We are a team that has worked together, successfully, launching multiple start-ups in this field. One grew to become a Fortune 500 managed care company, one new customer at a time. Another created products like what we are building at OxBridge. Another became the largest health care bundled payments company in the U.S.
We expect our culture will benefit from decades of collaboration and the mutual trust that generates. We wouldn’t be working together, again, if we didn’t believe in each other.
We are still building our team and if you are someone who believes you can contribute to our success, we’d love to talk.
Members of the Oxbridge founding team trace their history to the conception and founding of Oxford Health Plans, which was one of the fasting growing health plans in the history of managed care. Oxford was a start-up that built HMOs in New York, New Jersey, Connecticut, Pennsylvania, Florida, and Illinois.
During the time Oxbridge team members were leading Oxford, it grew to become the 267th largest U.S. company, one of the fastest growing companies on NASDAQ and had over 2 million enrolled members. During our time building Oxford, we launched the largest bundled payment program ever attempted, creating Oxford Specialty Management, a subsidiary that defined episodes of care, recruited a network of health care providers into bundled payment arrangements, and integrated bundled payments into a commercial health insurance plan.
This experience taught us many invaluable lessons about how to organize, deliver and finance health care in the same way it is experienced by a patient: at the episode of care level. Oxford was eventually sold to United Health for $4.9billion.
The same team that is developing Oxbridge created an almost identical product, launching an earlier version of Episode Benefit Plans into the employer market. HealthMarket grew to 40,000 enrolled members during 18 months of marketing.
The HealthMarket experience proved that employers were highly receptive and that beneficiaries seldom exceeded episode allowances when they understood the financial implications. We also learned how to stitch together the administrative, underwriting, marketing, and sales functions to deliver our innovative product. We created and priced the episode definitions that underpin the contracts, risk and administration of these new programs.
Most importantly, as it turned out, we learned about each other and built relationships that now span Oxford Health Plans, Remedy Partners and now….Oxbridge
On March 23rd of 2010, the Accountable Care Act(Obamacare) was enacted into law. The new law included the creation of a bundled payment demonstration project serving Medicare beneficiaries. Remedy was formed to recruit hospitals and physician groups into the Medicare Bundled Payment Program. Remedy developed workflow software, data analytics capabilities and support services for the hundreds of hospitals and physician groups who Remedy served.
Remedy became the dominant force in this Medicare initiative, growing spending under management’ to over $7 billion and generating savings to Medicare of over $150 million annually. The business was eventually merged into Signify Health with the Remedy shareholders receiving a 45% stake in Signify. Signify recently entered into agreements to be sold to CVS at a value exceeding $8 billion.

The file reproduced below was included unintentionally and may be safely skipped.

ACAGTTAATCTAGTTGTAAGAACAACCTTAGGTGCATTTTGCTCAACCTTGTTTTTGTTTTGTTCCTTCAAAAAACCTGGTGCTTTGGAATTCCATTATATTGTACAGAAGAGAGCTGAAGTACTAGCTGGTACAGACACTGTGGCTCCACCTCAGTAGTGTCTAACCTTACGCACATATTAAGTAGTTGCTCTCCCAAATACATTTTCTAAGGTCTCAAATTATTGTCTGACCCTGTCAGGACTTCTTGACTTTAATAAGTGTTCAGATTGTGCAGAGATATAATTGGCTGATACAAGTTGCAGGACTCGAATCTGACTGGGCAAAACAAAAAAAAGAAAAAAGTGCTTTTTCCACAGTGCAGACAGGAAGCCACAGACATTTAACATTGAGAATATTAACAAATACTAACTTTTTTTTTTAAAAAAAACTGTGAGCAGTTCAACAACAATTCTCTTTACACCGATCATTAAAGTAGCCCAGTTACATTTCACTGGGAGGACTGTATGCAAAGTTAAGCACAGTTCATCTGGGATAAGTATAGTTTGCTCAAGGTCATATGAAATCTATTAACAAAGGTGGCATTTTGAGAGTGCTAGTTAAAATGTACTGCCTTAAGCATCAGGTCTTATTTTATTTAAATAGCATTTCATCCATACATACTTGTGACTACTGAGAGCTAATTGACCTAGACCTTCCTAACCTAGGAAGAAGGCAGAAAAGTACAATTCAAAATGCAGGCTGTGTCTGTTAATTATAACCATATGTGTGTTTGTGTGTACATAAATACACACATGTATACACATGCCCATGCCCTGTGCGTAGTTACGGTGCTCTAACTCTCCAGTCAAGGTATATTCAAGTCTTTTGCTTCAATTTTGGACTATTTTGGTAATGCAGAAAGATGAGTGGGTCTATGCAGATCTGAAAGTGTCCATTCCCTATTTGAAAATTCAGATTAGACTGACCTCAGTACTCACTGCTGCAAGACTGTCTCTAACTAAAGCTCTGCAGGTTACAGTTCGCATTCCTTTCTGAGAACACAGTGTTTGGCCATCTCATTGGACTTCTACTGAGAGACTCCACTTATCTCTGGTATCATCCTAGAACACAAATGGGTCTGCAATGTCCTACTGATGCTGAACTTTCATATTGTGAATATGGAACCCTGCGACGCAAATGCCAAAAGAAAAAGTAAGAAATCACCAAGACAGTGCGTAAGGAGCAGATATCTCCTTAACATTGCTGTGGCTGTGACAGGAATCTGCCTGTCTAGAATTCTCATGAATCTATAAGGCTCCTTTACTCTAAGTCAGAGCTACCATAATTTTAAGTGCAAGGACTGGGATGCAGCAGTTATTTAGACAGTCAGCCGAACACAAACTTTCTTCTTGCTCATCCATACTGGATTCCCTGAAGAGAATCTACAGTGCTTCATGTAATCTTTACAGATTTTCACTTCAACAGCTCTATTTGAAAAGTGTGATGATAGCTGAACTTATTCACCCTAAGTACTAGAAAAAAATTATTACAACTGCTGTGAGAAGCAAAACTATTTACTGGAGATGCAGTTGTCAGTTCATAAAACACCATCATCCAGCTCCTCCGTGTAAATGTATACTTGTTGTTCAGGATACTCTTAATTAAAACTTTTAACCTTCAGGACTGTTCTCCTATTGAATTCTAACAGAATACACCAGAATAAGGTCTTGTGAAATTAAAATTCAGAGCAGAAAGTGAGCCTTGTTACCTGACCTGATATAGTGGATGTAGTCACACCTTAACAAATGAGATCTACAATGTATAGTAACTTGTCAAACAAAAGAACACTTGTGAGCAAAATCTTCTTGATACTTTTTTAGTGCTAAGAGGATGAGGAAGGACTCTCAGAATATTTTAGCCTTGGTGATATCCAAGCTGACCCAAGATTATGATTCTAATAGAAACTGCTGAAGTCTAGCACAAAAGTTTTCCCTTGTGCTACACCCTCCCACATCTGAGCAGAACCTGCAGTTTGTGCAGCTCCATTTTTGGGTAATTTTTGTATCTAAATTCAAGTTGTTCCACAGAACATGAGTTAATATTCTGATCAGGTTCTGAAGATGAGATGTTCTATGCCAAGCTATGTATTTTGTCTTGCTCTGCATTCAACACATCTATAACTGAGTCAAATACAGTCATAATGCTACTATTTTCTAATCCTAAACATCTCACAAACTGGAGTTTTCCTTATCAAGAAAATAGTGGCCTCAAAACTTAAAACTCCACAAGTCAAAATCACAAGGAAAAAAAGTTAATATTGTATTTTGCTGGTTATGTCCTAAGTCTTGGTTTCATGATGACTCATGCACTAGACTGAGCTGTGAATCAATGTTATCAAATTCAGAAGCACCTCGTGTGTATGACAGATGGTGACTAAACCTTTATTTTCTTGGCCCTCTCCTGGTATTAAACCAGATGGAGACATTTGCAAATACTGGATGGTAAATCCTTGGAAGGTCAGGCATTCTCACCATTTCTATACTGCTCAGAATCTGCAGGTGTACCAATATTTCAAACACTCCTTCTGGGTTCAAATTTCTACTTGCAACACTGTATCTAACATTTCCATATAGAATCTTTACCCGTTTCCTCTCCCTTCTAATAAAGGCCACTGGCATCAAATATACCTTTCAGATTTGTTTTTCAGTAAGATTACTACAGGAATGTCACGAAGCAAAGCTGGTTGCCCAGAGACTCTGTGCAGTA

Providers were highly attracted to bundled payments generally and the Remedy program specifically. The Remedy experience provided immense domain insights into the needs of health care providers in bundled payment arrangements and the challenges of administering those programs. Each provider in Remedy’s Medicare program was a ‘Partner’, sharing responsibility, risk and reward. This is a model we are replicating at Oxbridge as we develop our proprietary bundled payment network.
We Founded Three Companies In This Field
We Know The Inconvenient Truth
We believe that bundled payments are the most effective payment model in health care – because we have tried them all!
Population health doesn’t fit very well with employer sponsored health benefits. Employees and their families want choice. Especially when faced with an ailment that threatens their life, or the quality of life they can hope to lead. They certainly don’t want to be limited to a narrow network of health care providers who are operating under a capitated payment. The incentives are simply misaligned.
Population health models are also encouraging the consolidation of hospitals, physicians, and smaller provider organizations into behemoth health systems. Virtually all measures of this consolidation phenomenon indicate that it has increased costs and not improved quality.
Our experience shows that Episode Benefit Plans encourage greater freedom of choice, lower costs and demonstrable improvements in the quality of care. Equally important, these plans promote innovation because the focus is on improving the delivery of care in a specific episode. Physicians are not trained to manage populations. They are trained to be good at a handful of episodes that dominate their profession. At that level, they know where savings are possible and what drives improved outcomes. They are willing to enter into contracts with warranties because they understand the risks when measured at the episode level.
Episode Benefit Plans introduce understandable new concepts to beneficiaries and health care providers, without removing freedom of choice. And employers are able to design incentives that reward engagement of their employees in how to lower costs, rather than presuming a giant health system will do it for them.